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What do you think of this :
All seems perfect and nothing seems violate math rules... but....
Edited: 4 Aug 2013, 6:22 p.m.
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At the first step the equality is not true, the "problem" is similar like SQRT(x^2) is not equal with x.
When you are expanded the 1/3 to 2/6, you are make SQRT(x^2)==x mistake.
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The first step is perfectly fine. It is the third step that is the problem.
Edit: Third expression, not third step.
Edited: 5 Aug 2013, 4:53 a.m.
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Quote:
The first step is perfectly fine.
BS
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...well, you're wrong, but my hungarian thinking gives me an other point of view when i'll try to solve similar problems...
For example:
(1)^1 = 1, but
(1)^(2/2) = SQRT((1)^2) = +1
The mathematical symbol (...)^c == (...)^(a/b) , where a/b = c contains the mistake not the mathematical operation (which have not even been performed).
You do not have to make error to know that a mistake.
So, the first step is wrong.
Csaba
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Quote:
So, the first step is wrong.
So you want to say that 1/3 = 2/6 is wrong??
LOL, what madhouse is this here?
Franz
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:D
Of course, 1/3 = 2/6 is true, BUT (8)^(1/3) = (8)^(2/6) is NOT true.
(8)^(1/3) == ((8)^(1)) ^ (1/3) == (8) ^ (1/3) = 2
(8)^(2/6) == ((8)^(2)) ^ (1/6) == (64) ^ (1/6) = +2
My english is not very good, so one another example for clarification:
A little BASIC program:
10 REM This program will be calculate logarithm of (5)
20 A=5
30 PRINT LOG(A);
a.) The error as Gilles seems: "Everithing is fine, I do not understand why Line 30 is wrong because of LOG() ?!??!"
b.) The error as an interpreter seems: "Line 30 is wrong because of LOG(neg)"
c.) The error as Harald, Reth, fhub seems: "Line 30 is wrong because of LOG(neg)"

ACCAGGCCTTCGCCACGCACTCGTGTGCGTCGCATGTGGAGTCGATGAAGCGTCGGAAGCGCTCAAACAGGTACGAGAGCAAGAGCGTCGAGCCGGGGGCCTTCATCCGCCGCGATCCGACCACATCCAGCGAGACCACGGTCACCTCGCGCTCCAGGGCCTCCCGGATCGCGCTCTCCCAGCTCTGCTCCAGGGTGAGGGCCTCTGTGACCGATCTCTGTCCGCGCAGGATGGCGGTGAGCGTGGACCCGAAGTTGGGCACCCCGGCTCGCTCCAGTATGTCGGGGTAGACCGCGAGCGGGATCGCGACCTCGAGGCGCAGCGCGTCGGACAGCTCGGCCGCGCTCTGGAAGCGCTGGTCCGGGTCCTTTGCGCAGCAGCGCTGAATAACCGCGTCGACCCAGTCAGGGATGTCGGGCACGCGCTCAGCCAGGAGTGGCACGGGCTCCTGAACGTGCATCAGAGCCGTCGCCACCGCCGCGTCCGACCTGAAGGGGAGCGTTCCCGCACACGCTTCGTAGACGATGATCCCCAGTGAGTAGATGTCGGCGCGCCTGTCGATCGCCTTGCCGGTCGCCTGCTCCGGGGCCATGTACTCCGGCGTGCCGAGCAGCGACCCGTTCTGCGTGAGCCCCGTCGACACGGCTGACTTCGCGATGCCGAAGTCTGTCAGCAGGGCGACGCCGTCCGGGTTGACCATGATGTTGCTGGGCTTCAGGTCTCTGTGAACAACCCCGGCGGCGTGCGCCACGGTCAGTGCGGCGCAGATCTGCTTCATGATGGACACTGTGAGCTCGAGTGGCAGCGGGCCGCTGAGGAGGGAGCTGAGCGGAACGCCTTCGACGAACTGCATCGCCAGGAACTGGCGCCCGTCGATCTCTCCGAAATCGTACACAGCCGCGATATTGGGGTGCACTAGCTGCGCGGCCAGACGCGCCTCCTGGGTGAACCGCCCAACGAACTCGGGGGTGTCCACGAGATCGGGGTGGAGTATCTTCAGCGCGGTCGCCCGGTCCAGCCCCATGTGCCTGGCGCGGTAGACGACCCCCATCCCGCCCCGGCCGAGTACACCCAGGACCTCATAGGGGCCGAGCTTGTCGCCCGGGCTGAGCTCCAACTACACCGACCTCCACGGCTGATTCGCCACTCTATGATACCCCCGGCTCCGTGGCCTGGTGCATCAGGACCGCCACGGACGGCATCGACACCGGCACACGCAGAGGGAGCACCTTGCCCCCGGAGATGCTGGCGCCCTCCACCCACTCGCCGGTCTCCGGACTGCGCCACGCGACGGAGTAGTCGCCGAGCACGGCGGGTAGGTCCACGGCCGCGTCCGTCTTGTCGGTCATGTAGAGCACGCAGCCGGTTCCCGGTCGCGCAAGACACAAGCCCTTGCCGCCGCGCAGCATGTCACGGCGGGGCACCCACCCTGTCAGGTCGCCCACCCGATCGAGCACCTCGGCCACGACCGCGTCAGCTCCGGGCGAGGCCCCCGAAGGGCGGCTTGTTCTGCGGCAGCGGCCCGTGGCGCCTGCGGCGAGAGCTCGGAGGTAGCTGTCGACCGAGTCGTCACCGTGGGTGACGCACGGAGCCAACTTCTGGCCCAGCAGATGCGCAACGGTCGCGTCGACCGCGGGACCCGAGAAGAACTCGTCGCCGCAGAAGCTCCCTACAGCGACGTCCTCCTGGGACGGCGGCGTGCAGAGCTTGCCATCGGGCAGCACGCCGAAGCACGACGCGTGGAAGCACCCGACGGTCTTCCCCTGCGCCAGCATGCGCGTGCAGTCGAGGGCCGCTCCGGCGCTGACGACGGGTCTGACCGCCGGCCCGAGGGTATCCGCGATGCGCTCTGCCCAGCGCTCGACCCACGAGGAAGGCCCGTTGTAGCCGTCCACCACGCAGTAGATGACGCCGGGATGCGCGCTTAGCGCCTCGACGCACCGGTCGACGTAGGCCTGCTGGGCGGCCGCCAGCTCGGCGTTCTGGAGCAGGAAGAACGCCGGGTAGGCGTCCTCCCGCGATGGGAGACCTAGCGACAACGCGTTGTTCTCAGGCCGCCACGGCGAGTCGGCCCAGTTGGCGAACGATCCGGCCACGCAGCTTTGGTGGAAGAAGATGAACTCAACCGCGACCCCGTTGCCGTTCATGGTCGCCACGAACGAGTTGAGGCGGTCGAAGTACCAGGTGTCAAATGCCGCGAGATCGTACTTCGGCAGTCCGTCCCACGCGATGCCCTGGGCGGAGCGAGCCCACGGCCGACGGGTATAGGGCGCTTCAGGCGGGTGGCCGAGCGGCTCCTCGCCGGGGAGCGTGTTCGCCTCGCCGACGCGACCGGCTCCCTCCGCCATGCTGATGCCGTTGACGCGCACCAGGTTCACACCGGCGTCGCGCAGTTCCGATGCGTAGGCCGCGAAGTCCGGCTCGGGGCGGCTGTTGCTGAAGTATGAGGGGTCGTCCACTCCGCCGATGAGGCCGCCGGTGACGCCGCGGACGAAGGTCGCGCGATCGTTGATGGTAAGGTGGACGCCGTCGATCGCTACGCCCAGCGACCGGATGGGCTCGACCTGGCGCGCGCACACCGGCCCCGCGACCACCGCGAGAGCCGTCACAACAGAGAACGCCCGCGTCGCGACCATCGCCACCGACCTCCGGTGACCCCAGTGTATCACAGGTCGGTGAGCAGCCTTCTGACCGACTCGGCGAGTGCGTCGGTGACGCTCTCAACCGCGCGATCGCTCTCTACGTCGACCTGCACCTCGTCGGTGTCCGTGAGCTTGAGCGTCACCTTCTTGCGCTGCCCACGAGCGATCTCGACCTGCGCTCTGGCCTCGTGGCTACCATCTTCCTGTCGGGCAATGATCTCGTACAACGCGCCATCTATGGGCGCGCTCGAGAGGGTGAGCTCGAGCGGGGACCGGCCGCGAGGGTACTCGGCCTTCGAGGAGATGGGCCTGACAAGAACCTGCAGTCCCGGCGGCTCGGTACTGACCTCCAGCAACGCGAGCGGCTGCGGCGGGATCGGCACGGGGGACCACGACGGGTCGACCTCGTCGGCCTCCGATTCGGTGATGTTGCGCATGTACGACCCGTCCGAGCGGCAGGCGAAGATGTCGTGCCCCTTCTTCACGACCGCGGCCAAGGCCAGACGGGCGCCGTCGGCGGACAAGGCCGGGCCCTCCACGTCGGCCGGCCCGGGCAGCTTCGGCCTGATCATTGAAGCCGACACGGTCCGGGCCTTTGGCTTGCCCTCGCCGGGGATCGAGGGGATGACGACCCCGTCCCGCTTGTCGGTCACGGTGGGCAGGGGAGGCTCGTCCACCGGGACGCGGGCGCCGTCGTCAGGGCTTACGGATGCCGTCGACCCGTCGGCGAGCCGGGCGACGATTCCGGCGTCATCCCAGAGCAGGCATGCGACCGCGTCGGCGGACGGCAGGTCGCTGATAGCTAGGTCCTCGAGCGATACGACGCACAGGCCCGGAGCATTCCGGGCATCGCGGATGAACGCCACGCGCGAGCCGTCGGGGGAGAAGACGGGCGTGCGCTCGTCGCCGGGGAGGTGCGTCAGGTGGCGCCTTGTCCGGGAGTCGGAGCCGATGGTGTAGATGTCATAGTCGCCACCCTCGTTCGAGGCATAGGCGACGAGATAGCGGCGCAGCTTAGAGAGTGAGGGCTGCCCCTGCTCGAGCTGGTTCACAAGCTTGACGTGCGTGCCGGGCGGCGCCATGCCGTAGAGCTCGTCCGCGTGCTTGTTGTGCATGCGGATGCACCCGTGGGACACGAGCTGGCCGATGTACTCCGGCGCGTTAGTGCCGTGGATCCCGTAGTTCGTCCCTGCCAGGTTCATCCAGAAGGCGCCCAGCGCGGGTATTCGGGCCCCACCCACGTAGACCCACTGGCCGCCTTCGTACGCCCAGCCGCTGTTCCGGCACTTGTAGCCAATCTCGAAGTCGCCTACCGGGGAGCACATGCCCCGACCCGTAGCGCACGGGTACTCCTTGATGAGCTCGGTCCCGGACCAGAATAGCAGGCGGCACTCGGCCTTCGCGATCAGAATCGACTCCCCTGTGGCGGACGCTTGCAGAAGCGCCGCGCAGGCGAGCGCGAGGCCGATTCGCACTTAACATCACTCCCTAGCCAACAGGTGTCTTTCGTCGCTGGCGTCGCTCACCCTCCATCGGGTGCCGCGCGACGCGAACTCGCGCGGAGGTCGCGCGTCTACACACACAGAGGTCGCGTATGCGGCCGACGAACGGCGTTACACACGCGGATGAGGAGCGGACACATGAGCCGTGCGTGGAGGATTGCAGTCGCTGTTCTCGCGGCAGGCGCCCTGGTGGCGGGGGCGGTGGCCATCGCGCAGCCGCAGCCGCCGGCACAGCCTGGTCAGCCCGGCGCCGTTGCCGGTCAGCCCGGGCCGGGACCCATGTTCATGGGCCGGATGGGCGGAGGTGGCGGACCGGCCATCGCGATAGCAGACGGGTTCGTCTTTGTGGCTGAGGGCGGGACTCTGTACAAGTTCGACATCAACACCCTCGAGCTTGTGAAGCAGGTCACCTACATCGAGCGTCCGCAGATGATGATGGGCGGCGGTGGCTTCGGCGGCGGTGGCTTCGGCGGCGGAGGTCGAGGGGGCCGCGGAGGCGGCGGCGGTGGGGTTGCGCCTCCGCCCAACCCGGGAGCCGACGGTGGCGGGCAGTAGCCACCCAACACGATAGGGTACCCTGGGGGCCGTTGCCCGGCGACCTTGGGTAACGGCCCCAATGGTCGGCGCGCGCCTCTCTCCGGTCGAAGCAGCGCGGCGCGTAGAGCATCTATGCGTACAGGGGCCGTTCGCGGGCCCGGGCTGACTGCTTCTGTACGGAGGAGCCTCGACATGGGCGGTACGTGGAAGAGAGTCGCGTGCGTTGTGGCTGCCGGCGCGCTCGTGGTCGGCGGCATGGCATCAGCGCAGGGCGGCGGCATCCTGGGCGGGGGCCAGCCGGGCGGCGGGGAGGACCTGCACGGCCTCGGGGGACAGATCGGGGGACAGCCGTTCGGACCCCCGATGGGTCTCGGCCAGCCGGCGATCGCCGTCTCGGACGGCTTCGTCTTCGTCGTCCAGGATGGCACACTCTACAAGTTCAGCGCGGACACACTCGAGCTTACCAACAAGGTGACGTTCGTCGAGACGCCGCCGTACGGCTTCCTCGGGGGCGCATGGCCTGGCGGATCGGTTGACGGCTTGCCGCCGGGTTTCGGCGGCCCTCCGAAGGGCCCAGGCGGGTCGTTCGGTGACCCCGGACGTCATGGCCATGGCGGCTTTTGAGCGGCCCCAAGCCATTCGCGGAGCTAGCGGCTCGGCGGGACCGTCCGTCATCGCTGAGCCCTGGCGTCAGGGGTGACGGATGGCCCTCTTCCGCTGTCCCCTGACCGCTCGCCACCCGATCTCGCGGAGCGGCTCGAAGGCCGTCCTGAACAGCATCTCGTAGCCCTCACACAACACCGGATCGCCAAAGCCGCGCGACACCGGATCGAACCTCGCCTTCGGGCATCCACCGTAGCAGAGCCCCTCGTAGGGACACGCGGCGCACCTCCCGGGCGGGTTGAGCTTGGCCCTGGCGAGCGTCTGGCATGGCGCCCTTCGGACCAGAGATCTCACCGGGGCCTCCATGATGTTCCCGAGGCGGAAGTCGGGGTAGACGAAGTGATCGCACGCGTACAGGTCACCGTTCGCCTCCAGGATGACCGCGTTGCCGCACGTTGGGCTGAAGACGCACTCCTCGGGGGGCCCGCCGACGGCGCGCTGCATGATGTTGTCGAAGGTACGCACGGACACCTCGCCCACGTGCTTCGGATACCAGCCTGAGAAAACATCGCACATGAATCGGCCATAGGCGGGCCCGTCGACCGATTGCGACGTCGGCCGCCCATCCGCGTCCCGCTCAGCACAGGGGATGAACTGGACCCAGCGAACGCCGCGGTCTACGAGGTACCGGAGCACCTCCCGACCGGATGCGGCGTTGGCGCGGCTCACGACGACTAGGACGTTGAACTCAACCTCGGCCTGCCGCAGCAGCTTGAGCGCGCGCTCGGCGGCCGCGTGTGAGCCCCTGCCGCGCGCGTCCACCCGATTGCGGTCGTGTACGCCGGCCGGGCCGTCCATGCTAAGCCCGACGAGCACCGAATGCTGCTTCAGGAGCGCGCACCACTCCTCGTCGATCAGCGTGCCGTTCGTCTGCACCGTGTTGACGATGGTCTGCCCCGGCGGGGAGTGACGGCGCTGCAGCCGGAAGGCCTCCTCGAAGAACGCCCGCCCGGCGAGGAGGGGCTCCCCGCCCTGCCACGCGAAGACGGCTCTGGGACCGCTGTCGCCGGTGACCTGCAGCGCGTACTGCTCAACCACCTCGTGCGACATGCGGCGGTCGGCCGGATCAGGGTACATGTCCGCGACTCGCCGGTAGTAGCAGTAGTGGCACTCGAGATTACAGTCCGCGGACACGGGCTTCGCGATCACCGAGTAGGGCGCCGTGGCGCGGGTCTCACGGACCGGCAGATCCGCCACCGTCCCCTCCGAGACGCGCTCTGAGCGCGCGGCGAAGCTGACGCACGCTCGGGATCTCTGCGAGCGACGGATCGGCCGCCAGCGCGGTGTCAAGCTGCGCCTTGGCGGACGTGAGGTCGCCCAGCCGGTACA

d.) The error as a smart compiler seems: "Line 20 is wrong because of A is negative and this will cause error in Line 30 as LOG(neg)"
e.) The error as I see: "Line 10 is wrong. This idea causes all trouble below." ;)
Csaba
Edited: 6 Aug 2013, 3:20 a.m.
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Quote:
Of course, 1/3 = 2/6 is true, BUT (8)^(1/3) = (8)^(2/6) is NOT true.
That's pure nonsense!
The error is NOT in replacing 1/3 by 2/6, but in what you do with this 2/6 later. Of course it's wrong to put this numerator 2 to the base (8) first and then do the exponentiation ^(1/6), i.e. (8)^(2/6) is NOT the same as ((8)^2)^(1/6), simply because the rule a^(b*c)=(a^b)^c is NOT valid for ALL real numbers!
So the 'error' in the starting post is indeed in the 3rd expression (or in the 2nd step)  besides that there's still another error in having forgotten a pair of important parentheses (because exponentiation is rightassociative as already mentioned by an other member).
Franz
Edited: 6 Aug 2013, 4:05 a.m.
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Quote: ...rule a^(b*c)=(a^b)^c is NOT valid for ALL real numbers
Yes, when the base is negative. The rational exponent method cannot be used with negative bases because it does not have continuity.
Quote: ...but in what you do with this 2/6 later
yes, see above!
Then again, see above, if the base is negative then, the rational exponent method cannot be used so 1/3 should not be changed to 2/6!
Edited: 12 Aug 2013, 11:55 a.m.
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Quote:
if the base is negative then, the rational exponent method cannot be used
Correct!
Quote:
so 1/3 should not be changed to 2/6!
Well, it should not be changed (simply because it doesn't make any sense at all), but it definitely can be changed (if you want), because 1/3=2/6=5/15=.....=70/210=..... etc., no matter in which expression or formula this subexpression is contained.
So as I've stated already a few times before: replacing 1/3 by 2/6 is NOT any error (it's just useless), the error is how the original calculation proceeded with this 2/6!